Care and Feeding

We Love Our Nieces Unconditionally. But Our Relationship With Their Parents Is Getting Weird.

They seem to be trying to punish us.

Two girls play with toys on a table.
Photo illustration by Slate. Photo by Sasiistock/iStock/Getty Images Plus.

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Dear Care and Feeding,

My husband and I are blessed enough to have a close relationship with our three-year-old twin nieces, the children of my husband’s sister and her partner. We love the girls very much and try to show them by spending as much time with them as all of our schedules allow. Since the pandemic has eased, we take them—and their parents—to local museums, national parks, beaches, and zoos, as well as on age-appropriate vacations around the country. We host birthday and various holiday parties for the girls and their friends and spend twice-weekly time with them at our house, where we keep individual bedrooms, a playroom, and an outdoor play area for them. We also help the girls’ parents when they need a babysitter and with various kid-related expenses, including clothes and shoes, a new van, and gymnastics, dance, music, and art lessons. We’re thrilled to be involved in their lives and try to be as flexible and supportive as possible.

The issue we’re having is in setting and maintaining appropriate boundaries with the girls’ parents. We are happy to do all of the aforementioned, along with buying the girls toys for their own house—within reason, of course. Our problem is that we disagree with their parents about what constitutes a reasonable number—and type—of toys for us to purchase. We have repeatedly told them that, apart from their birthdays and Christmas, we prefer to limit the “just-because” toys we buy to those that stimulate their mental, physical, or emotional development in some way. Every time we decline to buy something for the girls, though, their parents respond by canceling plans with us for two, sometimes three, weeks. They then make passive-aggressive comments, usually in front of the children, about how they don’t understand why we can afford vacations and lessons and everything else but not the toy of the day. Worse yet, the girls are starting to act a bit entitled and materialistic. For example, sitting in the middle of a store and screaming if they’re told no, assuming we’ll replace something if they carelessly damage or lose it, and refusing to say please or thank you.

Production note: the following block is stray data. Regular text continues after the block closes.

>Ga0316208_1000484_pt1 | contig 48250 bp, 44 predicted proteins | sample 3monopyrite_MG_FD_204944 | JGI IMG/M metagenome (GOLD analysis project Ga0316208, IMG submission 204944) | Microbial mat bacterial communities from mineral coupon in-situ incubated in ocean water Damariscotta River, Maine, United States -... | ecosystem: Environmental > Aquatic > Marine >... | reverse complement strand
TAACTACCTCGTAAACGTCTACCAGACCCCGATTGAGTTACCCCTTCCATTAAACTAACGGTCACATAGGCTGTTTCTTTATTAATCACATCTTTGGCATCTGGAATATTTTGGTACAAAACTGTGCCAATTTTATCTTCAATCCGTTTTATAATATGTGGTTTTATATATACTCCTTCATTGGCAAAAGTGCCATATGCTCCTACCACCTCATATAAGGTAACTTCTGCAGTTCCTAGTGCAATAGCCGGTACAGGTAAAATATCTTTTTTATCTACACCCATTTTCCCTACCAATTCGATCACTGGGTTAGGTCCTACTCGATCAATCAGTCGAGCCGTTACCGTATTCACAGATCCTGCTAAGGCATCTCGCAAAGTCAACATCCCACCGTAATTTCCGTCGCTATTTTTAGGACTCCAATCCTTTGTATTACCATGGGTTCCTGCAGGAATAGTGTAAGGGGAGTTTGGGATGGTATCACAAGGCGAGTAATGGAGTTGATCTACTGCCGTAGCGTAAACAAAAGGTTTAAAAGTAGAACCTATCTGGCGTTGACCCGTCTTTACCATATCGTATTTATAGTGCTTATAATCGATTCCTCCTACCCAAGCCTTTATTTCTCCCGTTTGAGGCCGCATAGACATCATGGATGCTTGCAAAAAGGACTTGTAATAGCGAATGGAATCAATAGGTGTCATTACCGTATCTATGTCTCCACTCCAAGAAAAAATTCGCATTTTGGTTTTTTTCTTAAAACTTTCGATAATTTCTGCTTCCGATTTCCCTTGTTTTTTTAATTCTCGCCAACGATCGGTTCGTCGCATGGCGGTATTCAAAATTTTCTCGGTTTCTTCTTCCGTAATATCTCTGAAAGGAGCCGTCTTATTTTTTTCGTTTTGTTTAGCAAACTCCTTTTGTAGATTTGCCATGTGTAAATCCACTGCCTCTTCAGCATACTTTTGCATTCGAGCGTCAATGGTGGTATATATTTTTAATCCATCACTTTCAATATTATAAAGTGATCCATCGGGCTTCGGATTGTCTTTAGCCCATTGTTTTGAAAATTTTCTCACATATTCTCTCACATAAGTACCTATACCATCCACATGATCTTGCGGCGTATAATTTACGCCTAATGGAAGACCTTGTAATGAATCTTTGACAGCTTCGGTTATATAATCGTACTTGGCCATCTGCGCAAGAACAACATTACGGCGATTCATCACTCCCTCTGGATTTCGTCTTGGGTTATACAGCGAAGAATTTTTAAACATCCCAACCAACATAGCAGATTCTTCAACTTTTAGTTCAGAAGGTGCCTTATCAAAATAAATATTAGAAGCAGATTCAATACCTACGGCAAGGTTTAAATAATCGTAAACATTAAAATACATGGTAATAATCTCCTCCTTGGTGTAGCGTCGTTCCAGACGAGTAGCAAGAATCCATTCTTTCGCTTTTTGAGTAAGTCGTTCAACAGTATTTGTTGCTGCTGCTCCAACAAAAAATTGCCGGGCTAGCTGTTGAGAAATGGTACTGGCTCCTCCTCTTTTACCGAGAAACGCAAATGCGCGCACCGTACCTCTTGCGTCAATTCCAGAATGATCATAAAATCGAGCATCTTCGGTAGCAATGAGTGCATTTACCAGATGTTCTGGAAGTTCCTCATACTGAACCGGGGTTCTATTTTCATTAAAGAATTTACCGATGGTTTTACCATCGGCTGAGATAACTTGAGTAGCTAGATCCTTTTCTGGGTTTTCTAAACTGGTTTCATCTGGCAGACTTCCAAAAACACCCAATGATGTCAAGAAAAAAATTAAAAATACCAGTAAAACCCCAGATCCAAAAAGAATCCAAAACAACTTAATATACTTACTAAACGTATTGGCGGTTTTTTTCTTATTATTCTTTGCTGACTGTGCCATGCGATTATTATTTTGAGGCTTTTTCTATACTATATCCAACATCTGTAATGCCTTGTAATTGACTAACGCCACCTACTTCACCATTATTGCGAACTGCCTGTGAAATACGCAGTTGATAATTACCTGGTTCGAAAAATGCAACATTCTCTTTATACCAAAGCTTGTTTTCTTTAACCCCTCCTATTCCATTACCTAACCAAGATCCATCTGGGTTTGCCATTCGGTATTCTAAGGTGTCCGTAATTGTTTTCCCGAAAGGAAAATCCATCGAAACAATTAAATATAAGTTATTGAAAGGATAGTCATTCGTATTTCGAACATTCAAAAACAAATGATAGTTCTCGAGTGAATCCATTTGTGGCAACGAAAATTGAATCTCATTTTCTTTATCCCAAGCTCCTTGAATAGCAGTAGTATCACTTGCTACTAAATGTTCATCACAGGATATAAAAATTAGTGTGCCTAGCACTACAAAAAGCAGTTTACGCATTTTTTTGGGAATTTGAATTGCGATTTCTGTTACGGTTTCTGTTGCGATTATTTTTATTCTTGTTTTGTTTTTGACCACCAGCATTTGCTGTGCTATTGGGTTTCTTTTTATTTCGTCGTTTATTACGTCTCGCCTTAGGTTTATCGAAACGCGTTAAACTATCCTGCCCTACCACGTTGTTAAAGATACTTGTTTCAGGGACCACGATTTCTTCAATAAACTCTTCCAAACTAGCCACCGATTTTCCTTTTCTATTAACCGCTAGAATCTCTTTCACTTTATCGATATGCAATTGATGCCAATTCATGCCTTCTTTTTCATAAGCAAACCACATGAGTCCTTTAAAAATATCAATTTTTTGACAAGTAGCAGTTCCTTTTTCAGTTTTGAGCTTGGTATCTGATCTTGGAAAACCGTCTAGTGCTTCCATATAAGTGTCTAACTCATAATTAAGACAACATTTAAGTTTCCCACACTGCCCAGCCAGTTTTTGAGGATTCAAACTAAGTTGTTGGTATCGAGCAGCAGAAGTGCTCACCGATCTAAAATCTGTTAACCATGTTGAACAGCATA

While the parents’ disregard for our finances is frustrating, our biggest concern is doing what we can to ensure our nieces grow up to be self-sufficient, considerate adults.  Are we making a mistake by providing my sister-in-law and her partner with so much assistance? How can we help without enabling behaviors that will hinder our nieces as they grow older?

—Concerned in California

Dear Concerned in California,

I’m not going to mince words here—you have clearly created a monster. Don’t get me wrong, I’m not shaming you, because I know your heart is definitely in the right place, but this pattern of behavior absolutely needs to stop.

Take a moment to think about this. You purchased vacations, various lessons, clothes, a freaking van, and goodness knows what else for kids who have adult parents who can work and buy these things on their own. Now they have the nerve to use the amount of time you spend with their kids as leverage so you can buy them more stuff? Not to mention, they’re shaming you for how you choose to spend your money? How incredibly toxic are these people?

Your husband needs to engage in a direct conversation with his sister about this and call out her behavior. Unless she’s a complete narcissist (which is possible) she should understand that your family has gone above and beyond for the twins and should be grateful instead of petty.

Also, if you want to do your part to curb the twins’ materialistic ways, you should stop with the gift giving immediately. No kid needs a “toy of the day” for crying out loud, because all that’s doing is setting the expectation for them to approach you with their hands out saying “gimme something” during every gathering.

As uncomfortable as it may be, it’s definitely the right move to set boundaries for everyone going forward. I have a feeling that your SIL and husband will come around after they’ve had some time to engage in some self-reflection, but you should be prepared for it to take a while. At the end of the day, this shouldn’t impact your long-term relationship with the kids as long as the parents are rational adults. I mean, how silly would it be for them to stop allowing their kids to visit with you because you stopped giving them gifts on a regular basis? I could be wrong, but I just can’t see that happening.

—Doyin

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